An outer casing 37 a protects the float and surrounding mechanism, the casing having two orifices 37 b to permit the entry of liquid and an orifice 37 c which is open to atmosphere. The two orifices 37 b are provided to regulate the entry of the liquid, into the casing, thus preventing surges in the liquid from effecting the operation of the float.
As illustrated, the float 37 is carried on a bush 41 which adds the ballast to the float, which slides over a stem 42, the stem 42 having spaced upstanding end stops 43 at its distal end. The stem 42 (or alternately the hole in the bush through which the stem 42 passes) is non-circular and preferably multi-faceted so as to provide facility of flushing of debris which may collect due to polluted water. The lever arm 36 pivots on a collar 44 which is rotatable with respect to the bush 41, and the bush 41 is rotatable and slidable with respect to stem 42 so that danger of malfunction due to eccentric loading is substantially avoided.
Referring to FIG. 1, the arrows indicate the direction of flow through the valve 38 with the diaphragm seating on the valve seat 70, the valve being biased to the closed position by the spring 71. The diaphragm has a bleed aperture 72 opening to chamber 73 in the housing of valve 38, and which is connected by further bleed aperture 74 to chamber 75 in the pilot valve 10.
In the position shown in FIG. 1, with the master valve in the closed position due to the float 37 being in an uppermost position indicating that the liquid level is such that the valve 38 be closed. In this position the central closure zone 18 of the valve of the pilot diaphragm 19 seals against seat 25, (as shown in FIG. 2a) so that inlet pressure cannot escape through aperture 26 (as shown in FIG. 2a), where by the inlet pressure on the closing side of diaphragm 39 plus spring pressure of spring 71 closes the master valve.
However when the liquid level falls, the lever 36 will raise the abutment member 31 raising the push rod 17 to thus raise the closing zone 18 of diaphragm 19 and lift it away from its seat 25. Thus a bleed of liquid can take place from the chamber 73 through bleed orifice 74, chamber 75, passages 28 in the diaphragm 19 and bleed 26 around the rod 17. Thus the pressure in the chamber 73 is reduced and the greater inlet pressure on the other side of diaphragm 39 will cause the master valve to open to permit liquid flow through the master valve. When the liquid rises raising float 37, the lever 36 pivots thus lowering abutment member 31 and rod 17 to thus permit the closing zone 18 of diaphragm 19 closing the bleed passage 26, whereby pressure will increase in chamber 73 thus causing the master valve to close.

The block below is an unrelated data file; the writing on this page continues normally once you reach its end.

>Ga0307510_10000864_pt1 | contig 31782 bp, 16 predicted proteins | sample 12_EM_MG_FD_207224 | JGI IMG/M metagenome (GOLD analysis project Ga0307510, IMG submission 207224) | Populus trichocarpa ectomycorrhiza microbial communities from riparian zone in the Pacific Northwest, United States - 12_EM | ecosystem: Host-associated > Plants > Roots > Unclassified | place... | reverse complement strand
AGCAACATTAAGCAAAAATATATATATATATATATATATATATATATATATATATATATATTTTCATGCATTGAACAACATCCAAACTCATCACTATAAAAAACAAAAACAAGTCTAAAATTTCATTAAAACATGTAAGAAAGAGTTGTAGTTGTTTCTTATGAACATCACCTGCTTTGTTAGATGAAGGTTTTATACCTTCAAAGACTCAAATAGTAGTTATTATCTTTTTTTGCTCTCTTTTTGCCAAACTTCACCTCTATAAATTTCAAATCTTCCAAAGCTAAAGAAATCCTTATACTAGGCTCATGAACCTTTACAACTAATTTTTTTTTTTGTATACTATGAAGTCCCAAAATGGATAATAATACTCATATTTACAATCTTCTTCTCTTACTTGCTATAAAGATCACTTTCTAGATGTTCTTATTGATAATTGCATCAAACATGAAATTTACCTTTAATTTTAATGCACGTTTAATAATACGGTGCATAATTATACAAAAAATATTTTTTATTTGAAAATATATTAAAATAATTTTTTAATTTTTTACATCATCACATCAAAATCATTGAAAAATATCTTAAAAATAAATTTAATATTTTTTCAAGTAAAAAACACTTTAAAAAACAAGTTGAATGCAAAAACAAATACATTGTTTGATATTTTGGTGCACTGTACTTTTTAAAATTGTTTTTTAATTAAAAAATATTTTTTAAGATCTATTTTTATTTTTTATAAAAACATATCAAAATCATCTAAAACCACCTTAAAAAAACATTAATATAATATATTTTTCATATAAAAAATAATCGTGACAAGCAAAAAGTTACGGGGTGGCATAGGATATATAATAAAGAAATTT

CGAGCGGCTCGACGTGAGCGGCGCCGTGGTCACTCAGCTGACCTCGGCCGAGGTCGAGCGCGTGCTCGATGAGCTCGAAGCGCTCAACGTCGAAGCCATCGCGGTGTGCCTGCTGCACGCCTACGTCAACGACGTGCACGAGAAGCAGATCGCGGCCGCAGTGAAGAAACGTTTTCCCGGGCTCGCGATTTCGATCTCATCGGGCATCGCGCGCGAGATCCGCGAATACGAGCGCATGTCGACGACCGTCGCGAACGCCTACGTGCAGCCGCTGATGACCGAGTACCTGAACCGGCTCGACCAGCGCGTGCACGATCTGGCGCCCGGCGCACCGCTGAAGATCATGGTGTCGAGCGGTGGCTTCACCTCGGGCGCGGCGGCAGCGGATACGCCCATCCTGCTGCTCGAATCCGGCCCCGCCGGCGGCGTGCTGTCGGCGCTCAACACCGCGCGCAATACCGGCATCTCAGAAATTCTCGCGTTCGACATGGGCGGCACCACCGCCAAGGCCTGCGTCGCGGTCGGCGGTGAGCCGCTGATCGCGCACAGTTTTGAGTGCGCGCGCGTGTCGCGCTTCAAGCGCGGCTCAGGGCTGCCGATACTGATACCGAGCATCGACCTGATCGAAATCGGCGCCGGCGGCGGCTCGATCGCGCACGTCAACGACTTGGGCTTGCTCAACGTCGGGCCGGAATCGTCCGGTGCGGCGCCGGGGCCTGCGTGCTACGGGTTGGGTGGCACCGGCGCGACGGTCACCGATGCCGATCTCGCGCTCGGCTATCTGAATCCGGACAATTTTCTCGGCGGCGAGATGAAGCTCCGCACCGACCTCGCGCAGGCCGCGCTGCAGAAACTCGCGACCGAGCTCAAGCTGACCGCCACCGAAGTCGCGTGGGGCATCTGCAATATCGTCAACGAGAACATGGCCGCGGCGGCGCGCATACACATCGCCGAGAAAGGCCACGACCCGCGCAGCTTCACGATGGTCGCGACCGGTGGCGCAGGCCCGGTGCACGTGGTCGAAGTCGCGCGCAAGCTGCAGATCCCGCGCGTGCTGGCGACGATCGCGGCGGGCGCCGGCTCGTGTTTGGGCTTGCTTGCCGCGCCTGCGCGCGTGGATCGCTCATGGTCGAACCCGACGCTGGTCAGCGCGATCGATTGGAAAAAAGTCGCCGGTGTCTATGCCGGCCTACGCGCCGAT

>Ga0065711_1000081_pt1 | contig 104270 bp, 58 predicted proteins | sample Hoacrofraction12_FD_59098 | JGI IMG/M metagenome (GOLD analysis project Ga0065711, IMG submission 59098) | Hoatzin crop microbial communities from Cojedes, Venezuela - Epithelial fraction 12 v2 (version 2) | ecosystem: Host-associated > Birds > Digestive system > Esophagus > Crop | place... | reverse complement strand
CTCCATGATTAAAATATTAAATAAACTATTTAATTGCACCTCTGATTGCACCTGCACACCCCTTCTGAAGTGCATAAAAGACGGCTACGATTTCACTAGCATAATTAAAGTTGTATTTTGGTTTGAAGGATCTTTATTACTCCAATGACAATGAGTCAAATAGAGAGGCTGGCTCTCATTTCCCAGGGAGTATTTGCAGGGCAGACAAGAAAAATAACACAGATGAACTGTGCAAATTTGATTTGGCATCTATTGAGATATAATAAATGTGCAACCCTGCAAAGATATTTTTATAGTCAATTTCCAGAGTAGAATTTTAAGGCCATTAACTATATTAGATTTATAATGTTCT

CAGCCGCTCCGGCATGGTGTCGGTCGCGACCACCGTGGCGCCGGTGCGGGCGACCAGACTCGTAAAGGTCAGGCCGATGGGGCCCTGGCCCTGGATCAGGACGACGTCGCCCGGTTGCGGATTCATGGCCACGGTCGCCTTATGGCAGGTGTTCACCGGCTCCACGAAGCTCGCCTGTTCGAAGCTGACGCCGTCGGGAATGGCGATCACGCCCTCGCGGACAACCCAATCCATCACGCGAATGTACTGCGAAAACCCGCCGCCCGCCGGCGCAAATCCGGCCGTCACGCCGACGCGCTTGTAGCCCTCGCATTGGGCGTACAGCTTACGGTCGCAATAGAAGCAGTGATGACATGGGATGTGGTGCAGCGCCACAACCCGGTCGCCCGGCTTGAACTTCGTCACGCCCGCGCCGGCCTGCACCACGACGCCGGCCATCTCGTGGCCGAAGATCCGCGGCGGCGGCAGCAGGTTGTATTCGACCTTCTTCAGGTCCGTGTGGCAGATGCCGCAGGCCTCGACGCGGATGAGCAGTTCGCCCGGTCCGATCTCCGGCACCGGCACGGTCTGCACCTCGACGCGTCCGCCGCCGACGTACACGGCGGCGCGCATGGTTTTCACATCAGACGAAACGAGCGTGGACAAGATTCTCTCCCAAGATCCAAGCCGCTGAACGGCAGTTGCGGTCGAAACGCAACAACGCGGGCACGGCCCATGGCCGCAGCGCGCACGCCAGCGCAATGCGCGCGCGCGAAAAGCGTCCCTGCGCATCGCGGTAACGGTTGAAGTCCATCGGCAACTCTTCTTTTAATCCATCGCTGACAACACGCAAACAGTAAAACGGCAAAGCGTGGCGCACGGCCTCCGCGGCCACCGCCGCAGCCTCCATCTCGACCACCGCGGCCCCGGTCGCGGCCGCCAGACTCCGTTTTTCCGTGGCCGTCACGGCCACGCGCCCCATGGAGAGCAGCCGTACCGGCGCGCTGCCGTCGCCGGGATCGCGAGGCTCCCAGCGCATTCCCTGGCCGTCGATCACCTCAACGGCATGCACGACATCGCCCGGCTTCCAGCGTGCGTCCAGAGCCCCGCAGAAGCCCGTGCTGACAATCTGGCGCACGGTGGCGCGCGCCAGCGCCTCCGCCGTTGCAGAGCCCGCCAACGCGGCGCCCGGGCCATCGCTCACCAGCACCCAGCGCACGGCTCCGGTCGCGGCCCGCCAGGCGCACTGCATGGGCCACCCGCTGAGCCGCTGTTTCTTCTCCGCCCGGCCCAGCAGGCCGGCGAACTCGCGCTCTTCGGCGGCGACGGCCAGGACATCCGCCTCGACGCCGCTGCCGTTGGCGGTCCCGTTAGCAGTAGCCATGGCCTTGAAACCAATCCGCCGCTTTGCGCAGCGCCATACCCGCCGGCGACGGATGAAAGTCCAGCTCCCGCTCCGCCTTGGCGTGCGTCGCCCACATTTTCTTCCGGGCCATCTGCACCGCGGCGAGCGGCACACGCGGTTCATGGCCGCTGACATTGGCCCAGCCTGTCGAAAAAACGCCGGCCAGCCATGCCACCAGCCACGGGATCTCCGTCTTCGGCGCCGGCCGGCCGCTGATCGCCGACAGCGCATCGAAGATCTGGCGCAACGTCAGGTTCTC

Although small ballasted floats are required, FIG. 3 illustrates an embodiment where a high degree of flexibility is achieved by having a pair of floats 46 and 47 carried on a stem 48 (representing the ballast mass) and spaced vertically from one another within a cistern valve casing 49.
In the cistern valve 51, the pilot valve 50 is co-axial with the master diaphragm 52, and a light spring 53 between the master diaphragm and spacer 57 supplements the pressure bias across the master diaphragm. The outlet tube 54 extends upwardly within a deflector tube 55, and the upper end of the deflector tube contains an aperture 55 a which inhibits the development of the siphon action. However upon water flow, a buoyant closure member 56 retained loosely on pin 60 can close the aperture so as to reduce introduction of air into the flushing water, which in turn will reduce noise. It can be noted that the retaining pin 58 is contained in large diameter aperture 59 in the lower end of the stem 48 and functions in the same way as illustrated in FIG. 2a.